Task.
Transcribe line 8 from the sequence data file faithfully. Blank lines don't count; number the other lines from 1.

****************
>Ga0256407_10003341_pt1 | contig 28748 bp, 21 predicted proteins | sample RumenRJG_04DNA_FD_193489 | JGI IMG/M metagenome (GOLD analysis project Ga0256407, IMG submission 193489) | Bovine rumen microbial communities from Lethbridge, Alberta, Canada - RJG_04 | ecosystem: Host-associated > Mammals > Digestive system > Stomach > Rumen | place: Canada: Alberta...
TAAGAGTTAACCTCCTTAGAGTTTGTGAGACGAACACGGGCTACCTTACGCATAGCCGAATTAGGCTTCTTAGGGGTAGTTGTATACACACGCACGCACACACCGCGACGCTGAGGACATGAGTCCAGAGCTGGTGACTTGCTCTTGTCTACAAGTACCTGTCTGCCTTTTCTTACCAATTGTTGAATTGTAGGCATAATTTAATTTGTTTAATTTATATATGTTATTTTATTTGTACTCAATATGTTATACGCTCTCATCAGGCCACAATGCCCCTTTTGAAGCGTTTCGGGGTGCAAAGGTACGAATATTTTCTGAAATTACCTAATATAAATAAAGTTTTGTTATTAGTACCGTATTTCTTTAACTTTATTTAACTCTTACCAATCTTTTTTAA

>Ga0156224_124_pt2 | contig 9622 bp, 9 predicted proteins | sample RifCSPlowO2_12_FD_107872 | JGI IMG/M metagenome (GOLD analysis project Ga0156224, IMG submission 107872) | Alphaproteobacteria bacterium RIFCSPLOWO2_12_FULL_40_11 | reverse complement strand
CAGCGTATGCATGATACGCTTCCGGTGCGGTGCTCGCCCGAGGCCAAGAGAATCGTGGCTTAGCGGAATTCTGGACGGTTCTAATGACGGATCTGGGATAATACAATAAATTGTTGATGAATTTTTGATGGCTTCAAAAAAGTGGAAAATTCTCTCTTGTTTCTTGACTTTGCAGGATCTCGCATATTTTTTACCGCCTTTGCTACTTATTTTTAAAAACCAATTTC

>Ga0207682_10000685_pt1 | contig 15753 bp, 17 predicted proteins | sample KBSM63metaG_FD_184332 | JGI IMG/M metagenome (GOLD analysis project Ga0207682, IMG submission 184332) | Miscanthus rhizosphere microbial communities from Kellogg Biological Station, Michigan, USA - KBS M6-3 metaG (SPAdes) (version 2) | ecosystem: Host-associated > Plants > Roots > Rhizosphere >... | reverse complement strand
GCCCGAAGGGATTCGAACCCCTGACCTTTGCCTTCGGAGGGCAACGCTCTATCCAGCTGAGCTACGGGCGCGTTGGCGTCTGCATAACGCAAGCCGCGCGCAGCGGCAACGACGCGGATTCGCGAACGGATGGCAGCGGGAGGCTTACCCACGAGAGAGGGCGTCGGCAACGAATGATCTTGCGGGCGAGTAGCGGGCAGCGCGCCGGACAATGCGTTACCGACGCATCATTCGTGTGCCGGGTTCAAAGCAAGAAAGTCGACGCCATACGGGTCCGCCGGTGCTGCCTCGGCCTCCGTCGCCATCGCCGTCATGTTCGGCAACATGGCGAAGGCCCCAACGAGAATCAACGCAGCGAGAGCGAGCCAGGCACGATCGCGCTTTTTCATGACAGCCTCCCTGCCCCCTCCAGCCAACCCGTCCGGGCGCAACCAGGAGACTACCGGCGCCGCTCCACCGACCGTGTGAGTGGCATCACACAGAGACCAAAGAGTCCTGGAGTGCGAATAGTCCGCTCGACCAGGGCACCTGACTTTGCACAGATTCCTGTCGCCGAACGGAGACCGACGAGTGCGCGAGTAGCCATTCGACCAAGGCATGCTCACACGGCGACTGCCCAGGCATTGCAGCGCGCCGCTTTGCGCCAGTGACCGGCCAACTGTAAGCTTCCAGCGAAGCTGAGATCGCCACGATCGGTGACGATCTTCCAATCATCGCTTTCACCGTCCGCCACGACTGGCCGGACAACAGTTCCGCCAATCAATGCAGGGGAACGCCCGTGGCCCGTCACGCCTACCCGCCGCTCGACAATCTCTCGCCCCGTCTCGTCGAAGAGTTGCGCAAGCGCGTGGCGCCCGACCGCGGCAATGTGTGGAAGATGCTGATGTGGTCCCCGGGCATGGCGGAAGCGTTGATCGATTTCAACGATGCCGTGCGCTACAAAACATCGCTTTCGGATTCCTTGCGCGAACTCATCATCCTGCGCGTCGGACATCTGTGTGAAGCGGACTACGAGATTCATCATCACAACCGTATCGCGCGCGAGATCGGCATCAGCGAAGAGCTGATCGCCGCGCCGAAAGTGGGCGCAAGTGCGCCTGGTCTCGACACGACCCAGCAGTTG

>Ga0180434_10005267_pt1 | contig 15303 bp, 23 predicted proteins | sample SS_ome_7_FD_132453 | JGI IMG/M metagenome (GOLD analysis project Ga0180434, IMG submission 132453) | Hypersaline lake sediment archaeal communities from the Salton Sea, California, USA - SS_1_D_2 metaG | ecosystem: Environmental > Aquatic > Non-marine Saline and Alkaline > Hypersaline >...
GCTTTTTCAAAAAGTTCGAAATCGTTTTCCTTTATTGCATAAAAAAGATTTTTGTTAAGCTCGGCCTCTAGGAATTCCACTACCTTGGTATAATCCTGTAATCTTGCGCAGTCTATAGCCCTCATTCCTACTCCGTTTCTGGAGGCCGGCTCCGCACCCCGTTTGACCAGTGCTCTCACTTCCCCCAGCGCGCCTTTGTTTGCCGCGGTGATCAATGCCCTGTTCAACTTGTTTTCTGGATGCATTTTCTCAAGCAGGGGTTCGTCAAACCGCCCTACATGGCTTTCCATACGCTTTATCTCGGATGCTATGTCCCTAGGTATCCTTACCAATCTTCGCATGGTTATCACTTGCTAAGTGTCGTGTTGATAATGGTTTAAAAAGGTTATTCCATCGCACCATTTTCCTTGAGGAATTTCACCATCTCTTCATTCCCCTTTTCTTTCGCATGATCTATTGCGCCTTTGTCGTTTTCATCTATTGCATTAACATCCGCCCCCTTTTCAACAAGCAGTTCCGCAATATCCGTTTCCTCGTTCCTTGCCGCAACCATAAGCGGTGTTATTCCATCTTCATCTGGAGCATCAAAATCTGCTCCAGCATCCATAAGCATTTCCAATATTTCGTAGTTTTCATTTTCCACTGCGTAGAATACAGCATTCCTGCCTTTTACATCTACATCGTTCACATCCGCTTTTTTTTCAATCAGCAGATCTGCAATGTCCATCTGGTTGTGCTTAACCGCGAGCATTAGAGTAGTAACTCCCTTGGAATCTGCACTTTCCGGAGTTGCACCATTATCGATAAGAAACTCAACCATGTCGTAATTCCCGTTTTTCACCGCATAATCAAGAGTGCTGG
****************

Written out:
GCTTTTTCAAAAAGTTCGAAATCGTTTTCCTTTATTGCATAAAAAAGATTTTTGTTAAGCTCGGCCTCTAGGAATTCCACTACCTTGGTATAATCCTGTAATCTTGCGCAGTCTATAGCCCTCATTCCTACTCCGTTTCTGGAGGCCGGCTCCGCACCCCGTTTGACCAGTGCTCTCACTTCCCCCAGCGCGCCTTTGTTTGCCGCGGTGATCAATGCCCTGTTCAACTTGTTTTCTGGATGCATTTTCTCAAGCAGGGGTTCGTCAAACCGCCCTACATGGCTTTCCATACGCTTTATCTCGGATGCTATGTCCCTAGGTATCCTTACCAATCTTCGCATGGTTATCACTTGCTAAGTGTCGTGTTGATAATGGTTTAAAAAGGTTATTCCATCGCACCATTTTCCTTGAGGAATTTCACCATCTCTTCATTCCCCTTTTCTTTCGCATGATCTATTGCGCCTTTGTCGTTTTCATCTATTGCATTAACATCCGCCCCCTTTTCAACAAGCAGTTCCGCAATATCCGTTTCCTCGTTCCTTGCCGCAACCATAAGCGGTGTTATTCCATCTTCATCTGGAGCATCAAAATCTGCTCCAGCATCCATAAGCATTTCCAATATTTCGTAGTTTTCATTTTCCACTGCGTAGAATACAGCATTCCTGCCTTTTACATCTACATCGTTCACATCCGCTTTTTTTTCAATCAGCAGATCTGCAATGTCCATCTGGTTGTGCTTAACCGCGAGCATTAGAGTAGTAACTCCCTTGGAATCTGCACTTTCCGGAGTTGCACCATTATCGATAAGAAACTCAACCATGTCGTAATTCCCGTTTTTCACCGCATAATCAAGAGTGCTGG